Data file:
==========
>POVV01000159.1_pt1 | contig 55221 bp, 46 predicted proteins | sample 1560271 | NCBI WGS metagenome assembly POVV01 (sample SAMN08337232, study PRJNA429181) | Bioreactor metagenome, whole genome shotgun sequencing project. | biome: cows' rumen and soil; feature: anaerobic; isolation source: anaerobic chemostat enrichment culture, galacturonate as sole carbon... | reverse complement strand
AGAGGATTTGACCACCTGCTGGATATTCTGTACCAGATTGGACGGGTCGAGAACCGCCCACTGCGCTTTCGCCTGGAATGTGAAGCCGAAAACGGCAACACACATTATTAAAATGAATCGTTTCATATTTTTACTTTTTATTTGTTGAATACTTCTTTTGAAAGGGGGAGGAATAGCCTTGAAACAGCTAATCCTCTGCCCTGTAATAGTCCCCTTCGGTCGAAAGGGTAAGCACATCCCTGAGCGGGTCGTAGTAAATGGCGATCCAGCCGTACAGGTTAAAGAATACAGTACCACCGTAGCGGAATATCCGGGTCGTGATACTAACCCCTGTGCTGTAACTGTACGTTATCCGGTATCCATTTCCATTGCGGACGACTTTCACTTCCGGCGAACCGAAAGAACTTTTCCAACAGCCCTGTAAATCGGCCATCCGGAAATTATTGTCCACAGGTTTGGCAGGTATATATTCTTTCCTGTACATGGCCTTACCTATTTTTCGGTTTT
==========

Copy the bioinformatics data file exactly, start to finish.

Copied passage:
>POVV01000159.1_pt1 | contig 55221 bp, 46 predicted proteins | sample 1560271 | NCBI WGS metagenome assembly POVV01 (sample SAMN08337232, study PRJNA429181) | Bioreactor metagenome, whole genome shotgun sequencing project. | biome: cows' rumen and soil; feature: anaerobic; isolation source: anaerobic chemostat enrichment culture, galacturonate as sole carbon... | reverse complement strand
AGAGGATTTGACCACCTGCTGGATATTCTGTACCAGATTGGACGGGTCGAGAACCGCCCACTGCGCTTTCGCCTGGAATGTGAAGCCGAAAACGGCAACACACATTATTAAAATGAATCGTTTCATATTTTTACTTTTTATTTGTTGAATACTTCTTTTGAAAGGGGGAGGAATAGCCTTGAAACAGCTAATCCTCTGCCCTGTAATAGTCCCCTTCGGTCGAAAGGGTAAGCACATCCCTGAGCGGGTCGTAGTAAATGGCGATCCAGCCGTACAGGTTAAAGAATACAGTACCACCGTAGCGGAATATCCGGGTCGTGATACTAACCCCTGTGCTGTAACTGTACGTTATCCGGTATCCATTTCCATTGCGGACGACTTTCACTTCCGGCGAACCGAAAGAACTTTTCCAACAGCCCTGTAAATCGGCCATCCGGAAATTATTGTCCACAGGTTTGGCAGGTATATATTCTTTCCTGTACATGGCCTTACCTATTTTTCGGTTTT